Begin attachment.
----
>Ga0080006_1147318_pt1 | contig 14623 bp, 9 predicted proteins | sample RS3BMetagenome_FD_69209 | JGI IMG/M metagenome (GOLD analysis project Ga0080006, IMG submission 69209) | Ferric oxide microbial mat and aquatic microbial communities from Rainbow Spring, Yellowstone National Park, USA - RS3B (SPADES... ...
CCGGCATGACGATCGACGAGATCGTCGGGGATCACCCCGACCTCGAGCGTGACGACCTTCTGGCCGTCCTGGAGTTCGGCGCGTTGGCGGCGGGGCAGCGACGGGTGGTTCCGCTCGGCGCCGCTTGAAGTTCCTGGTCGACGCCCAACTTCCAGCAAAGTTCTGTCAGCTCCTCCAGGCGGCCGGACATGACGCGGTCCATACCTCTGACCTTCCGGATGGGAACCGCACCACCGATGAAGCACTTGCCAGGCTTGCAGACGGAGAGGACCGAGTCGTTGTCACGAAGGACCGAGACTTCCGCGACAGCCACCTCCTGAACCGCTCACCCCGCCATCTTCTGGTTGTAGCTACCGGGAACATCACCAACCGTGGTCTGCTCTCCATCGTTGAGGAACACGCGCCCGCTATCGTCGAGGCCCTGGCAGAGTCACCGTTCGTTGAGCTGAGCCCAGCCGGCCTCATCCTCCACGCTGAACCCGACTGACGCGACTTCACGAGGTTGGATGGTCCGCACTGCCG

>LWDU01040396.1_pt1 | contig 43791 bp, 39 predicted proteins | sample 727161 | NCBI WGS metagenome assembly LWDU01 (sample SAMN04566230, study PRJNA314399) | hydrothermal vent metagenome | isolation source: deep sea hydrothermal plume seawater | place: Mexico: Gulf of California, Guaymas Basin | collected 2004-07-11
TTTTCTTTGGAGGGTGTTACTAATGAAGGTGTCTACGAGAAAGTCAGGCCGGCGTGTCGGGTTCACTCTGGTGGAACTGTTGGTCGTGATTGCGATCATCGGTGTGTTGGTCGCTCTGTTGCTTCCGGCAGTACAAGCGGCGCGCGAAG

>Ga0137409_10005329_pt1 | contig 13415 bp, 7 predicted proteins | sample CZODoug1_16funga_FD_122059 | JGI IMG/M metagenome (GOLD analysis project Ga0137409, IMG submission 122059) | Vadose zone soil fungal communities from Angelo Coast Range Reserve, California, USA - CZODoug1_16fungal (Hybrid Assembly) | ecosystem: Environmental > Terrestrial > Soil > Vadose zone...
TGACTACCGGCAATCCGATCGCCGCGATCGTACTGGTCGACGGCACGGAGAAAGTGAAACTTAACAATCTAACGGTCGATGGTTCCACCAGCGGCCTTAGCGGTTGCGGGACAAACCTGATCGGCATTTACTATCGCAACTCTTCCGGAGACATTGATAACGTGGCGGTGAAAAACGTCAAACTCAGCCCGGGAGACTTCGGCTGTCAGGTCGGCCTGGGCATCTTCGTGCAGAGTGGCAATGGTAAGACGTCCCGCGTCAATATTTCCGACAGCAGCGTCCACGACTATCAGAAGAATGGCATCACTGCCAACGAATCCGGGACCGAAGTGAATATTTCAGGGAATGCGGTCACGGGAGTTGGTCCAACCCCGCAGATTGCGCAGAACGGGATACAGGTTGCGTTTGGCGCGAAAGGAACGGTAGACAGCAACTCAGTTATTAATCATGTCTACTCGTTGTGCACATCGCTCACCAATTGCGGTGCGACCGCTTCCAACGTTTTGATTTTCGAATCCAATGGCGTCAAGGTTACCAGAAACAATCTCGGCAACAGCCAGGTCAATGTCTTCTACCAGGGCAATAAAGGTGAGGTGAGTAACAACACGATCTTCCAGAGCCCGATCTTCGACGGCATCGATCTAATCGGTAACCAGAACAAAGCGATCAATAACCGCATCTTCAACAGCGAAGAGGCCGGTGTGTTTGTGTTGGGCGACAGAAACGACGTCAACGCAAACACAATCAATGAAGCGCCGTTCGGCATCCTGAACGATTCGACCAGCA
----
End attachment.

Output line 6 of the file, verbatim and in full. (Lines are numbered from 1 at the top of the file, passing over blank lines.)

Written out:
TGACTACCGGCAATCCGATCGCCGCGATCGTACTGGTCGACGGCACGGAGAAAGTGAAACTTAACAATCTAACGGTCGATGGTTCCACCAGCGGCCTTAGCGGTTGCGGGACAAACCTGATCGGCATTTACTATCGCAACTCTTCCGGAGACATTGATAACGTGGCGGTGAAAAACGTCAAACTCAGCCCGGGAGACTTCGGCTGTCAGGTCGGCCTGGGCATCTTCGTGCAGAGTGGCAATGGTAAGACGTCCCGCGTCAATATTTCCGACAGCAGCGTCCACGACTATCAGAAGAATGGCATCACTGCCAACGAATCCGGGACCGAAGTGAATATTTCAGGGAATGCGGTCACGGGAGTTGGTCCAACCCCGCAGATTGCGCAGAACGGGATACAGGTTGCGTTTGGCGCGAAAGGAACGGTAGACAGCAACTCAGTTATTAATCATGTCTACTCGTTGTGCACATCGCTCACCAATTGCGGTGCGACCGCTTCCAACGTTTTGATTTTCGAATCCAATGGCGTCAAGGTTACCAGAAACAATCTCGGCAACAGCCAGGTCAATGTCTTCTACCAGGGCAATAAAGGTGAGGTGAGTAACAACACGATCTTCCAGAGCCCGATCTTCGACGGCATCGATCTAATCGGTAACCAGAACAAAGCGATCAATAACCGCATCTTCAACAGCGAAGAGGCCGGTGTGTTTGTGTTGGGCGACAGAAACGACGTCAACGCAAACACAATCAATGAAGCGCCGTTCGGCATCCTGAACGATTCGACCAGCA